Adaptive Learning | Feature
Enhancing a MOOC With Adaptive Learning
- By Linda L. Briggs
When Ohio State University math professor Jim Fowler and his colleague Thomas Evans, a senior instructional designer at the school, decided to create a calculus MOOC, they envisioned a course with an adaptive learning engine that would give students lots of practice doing math problems that matched their skill level. But when the pair moved forward with building the course in Coursera, they came up with a problem: The system did not include tools to support their adaptive learning agenda.
Coursera's mechanism for delivering problem sets is designed to provide the same number of questions to every student. Fowler and Evans envisioned something different: "I really like being able to have the number and sort of questions students do depend on their performance," Fowler said. "If a student is really just killing it, they can move through the whole thing quickly. If students are struggling, they get more time to think about it. I think it’s a way of being more respectful of a student’s time."
To give their Coursera course the adaptive flavor they were looking for, Fowler and Evans created an add-on, dubbed "MOOCulus." Bolted on to Coursera’s MOOC platform, the tool is designed to feed students progressively harder questions based on previous answers.
"We felt it was important that students have this sort of practice area," Evans said. "Learning calculus involves doing math, lots of math.... We wanted problems that would react to students."
How the Course Works
The calculus course, which launched January 2013, is an interesting hybrid, residing partly on the Coursera MOOC platform and partly outside it. The adaptive learning tool itself sits at MOOCulus.osu.edu and runs external to Coursera on OSU servers, but students seamlessly log in using Coursera credentials. Video lectures from the course are also freely available on YouTube. Additional quizzes and content reside in Coursera, and certificates are awarded only for coursework done inside Coursera.
Since the course was first offered, it’s been expanded and is now available on Apple’s iTunes U, Evans noted. The self-paced model there allows students to move through the course at their own speed.
A huge challenge in building the adaptivity of MOOCulus, Fowler said, was accurately measuring student understanding. As a student works through a problem, hints are available. The software weighs the hints used and the amount of time taken to answer the question, as well as the student’s answer -- whether right or wrong -- to determine which question to display next.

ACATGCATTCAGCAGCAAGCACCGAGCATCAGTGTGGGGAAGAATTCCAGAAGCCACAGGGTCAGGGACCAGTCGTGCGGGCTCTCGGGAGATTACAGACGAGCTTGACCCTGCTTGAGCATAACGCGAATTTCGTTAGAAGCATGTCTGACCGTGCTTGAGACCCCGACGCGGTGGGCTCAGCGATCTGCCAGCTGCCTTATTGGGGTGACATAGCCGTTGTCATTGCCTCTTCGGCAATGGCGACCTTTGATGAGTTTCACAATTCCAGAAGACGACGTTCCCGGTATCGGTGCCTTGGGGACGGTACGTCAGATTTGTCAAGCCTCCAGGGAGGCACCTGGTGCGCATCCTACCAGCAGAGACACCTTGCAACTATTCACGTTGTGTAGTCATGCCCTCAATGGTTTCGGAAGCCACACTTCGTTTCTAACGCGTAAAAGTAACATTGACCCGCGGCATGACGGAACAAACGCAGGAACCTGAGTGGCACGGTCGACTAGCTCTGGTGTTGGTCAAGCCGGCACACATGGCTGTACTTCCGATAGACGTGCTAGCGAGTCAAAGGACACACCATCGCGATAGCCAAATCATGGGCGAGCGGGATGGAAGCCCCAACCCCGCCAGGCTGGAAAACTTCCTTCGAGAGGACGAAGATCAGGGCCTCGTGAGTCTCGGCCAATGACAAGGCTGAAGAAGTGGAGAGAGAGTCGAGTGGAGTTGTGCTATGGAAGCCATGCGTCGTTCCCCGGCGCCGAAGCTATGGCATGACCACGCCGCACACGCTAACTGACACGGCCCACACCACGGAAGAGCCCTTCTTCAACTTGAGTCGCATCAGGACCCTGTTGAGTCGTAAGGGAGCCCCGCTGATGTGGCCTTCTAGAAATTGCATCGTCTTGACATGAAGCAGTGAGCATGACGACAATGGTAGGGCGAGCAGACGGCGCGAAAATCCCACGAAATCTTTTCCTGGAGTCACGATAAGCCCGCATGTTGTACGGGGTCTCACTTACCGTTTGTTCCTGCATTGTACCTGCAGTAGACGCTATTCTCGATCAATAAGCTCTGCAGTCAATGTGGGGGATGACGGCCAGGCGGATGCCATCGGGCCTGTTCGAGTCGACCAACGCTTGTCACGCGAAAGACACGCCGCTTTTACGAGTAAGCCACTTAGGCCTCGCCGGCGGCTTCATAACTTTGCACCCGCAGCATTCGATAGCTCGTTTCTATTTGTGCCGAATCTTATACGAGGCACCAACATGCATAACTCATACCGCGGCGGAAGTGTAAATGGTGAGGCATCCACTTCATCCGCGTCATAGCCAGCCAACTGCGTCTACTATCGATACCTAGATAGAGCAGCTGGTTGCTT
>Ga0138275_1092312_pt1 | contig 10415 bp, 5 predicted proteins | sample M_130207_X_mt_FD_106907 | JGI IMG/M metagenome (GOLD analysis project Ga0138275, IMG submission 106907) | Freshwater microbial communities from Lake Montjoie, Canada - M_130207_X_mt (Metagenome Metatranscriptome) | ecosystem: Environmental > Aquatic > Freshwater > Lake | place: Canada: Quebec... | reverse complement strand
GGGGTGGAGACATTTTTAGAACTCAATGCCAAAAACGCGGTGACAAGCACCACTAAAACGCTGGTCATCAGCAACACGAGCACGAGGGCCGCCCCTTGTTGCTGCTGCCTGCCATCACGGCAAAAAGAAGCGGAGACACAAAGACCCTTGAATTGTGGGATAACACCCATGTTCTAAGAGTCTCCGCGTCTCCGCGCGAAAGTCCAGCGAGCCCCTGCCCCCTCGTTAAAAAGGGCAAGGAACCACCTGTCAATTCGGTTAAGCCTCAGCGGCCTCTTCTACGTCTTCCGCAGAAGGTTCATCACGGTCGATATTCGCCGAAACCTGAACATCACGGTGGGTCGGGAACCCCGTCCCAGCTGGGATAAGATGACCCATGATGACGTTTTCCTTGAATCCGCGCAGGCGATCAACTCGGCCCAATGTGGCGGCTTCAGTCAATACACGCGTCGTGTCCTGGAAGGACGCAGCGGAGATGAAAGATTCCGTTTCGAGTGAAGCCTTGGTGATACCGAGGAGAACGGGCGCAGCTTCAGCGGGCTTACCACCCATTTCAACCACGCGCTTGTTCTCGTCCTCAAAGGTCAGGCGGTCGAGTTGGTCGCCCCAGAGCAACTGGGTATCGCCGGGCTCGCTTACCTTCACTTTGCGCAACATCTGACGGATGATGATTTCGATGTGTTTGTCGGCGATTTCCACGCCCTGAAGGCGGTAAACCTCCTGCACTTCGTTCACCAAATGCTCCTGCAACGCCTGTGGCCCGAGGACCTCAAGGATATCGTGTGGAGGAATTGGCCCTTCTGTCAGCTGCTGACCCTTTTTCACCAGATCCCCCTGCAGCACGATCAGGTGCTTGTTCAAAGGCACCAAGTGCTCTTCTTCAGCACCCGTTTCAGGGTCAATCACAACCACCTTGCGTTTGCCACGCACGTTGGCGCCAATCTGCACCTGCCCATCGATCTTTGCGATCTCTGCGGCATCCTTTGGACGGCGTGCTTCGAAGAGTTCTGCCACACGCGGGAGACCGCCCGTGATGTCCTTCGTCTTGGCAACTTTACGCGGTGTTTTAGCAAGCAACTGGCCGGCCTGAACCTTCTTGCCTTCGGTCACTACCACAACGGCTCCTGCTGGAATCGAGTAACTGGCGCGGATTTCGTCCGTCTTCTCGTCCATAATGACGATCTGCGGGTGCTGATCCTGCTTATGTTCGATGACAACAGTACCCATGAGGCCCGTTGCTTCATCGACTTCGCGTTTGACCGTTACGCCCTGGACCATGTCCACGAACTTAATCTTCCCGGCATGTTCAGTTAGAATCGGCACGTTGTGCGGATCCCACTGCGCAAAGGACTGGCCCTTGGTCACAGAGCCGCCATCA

The MOOCulus software also collects participation data in the background, and the level of understanding of the current concept is displayed to the student on a color-coded progress bar that inches along from red to green, indicating mastery. Unlike a paper quiz, where each student, regardless of level, gets the same number of questions, MOOCulus "keeps on providing activities that are at the appropriate level," Evans said, thus enticing students to do more problems.
But forum feedback from participants illustrated just how challenging it is for an adaptive engine to serve just the right amount of an exercise, at the right level, to each student. Parameters in the adaptive backend code sometimes served extremely difficult exercises, and too many of them, Fowler said, discouraging some students. On the other hand, some exercises may have been too easy, and Fowler continues fine-tuning the adaptive engine.
Beyond adjusting the problem sets, the MOOCulus engine also provides immediate, data-driven feedback on the effectiveness of online instruction, pointed out Fowler and Evans -- information that would take an impossible number of years of teaching to gather otherwise. As students answer questions, MOOCulus can collect vast amounts of data on learning patterns. In just a 10-week course, for instance, Fowler’s students spent the equivalent of 10 "person years" solving problems in MOOCulus, delivering two million correct answers. That data, in turn, shows which questions are too easy or too hard, or which might be better predictors of a student’s overall performance in the course. The data can then be used to create better classes, questions, tests and instruction. There are other potential uses as well; for example, since the adaptive engine measures how long a student is spending on an activity, an instructor or graduate student could theoretically jump in when a student is clearly confused.
Student reaction to the course has been highly positive, especially with regard to the adaptive learning engine. "People definitely like having a lot of exercises to do," Fowler said. In a subsequent Calculus 2 MOOC he taught, "we tried to do everything in the Coursera quizzes, and there were comments in the forum about people missing having the [MOOCulus] exercises."
Fowler added that the course has led to some interesting conversations on pedagogy. "Suddenly it’s OK for people to have a lot of teaching conversations that I wouldn’t necessarily have had before, and that’s taught me a lot," he said. Those conversations have included what makes an effective classroom experience, what the ideal classroom looks like, and how to keep more students engaged and simply doing more math.
Students and the creators of the Calculus 1 MOOC, and the "MOOCulus" adaptive learning platform at Ohio State University, share their reflections of the course.
A 77-year-old MOOCulus student recounts how the course gave "an old man a fresh completeness..
Teen siblings, living in Pakistan, tell how they got hooked on MOOCulus.
Jim Fowler reveals how the MOOC has changed how he teaches.
Video courtesy of Jim Fowler, Ohio State University
Students share their thoughts on the MOOCulus course.
Video courtesy of Jim Fowler, Ohio State University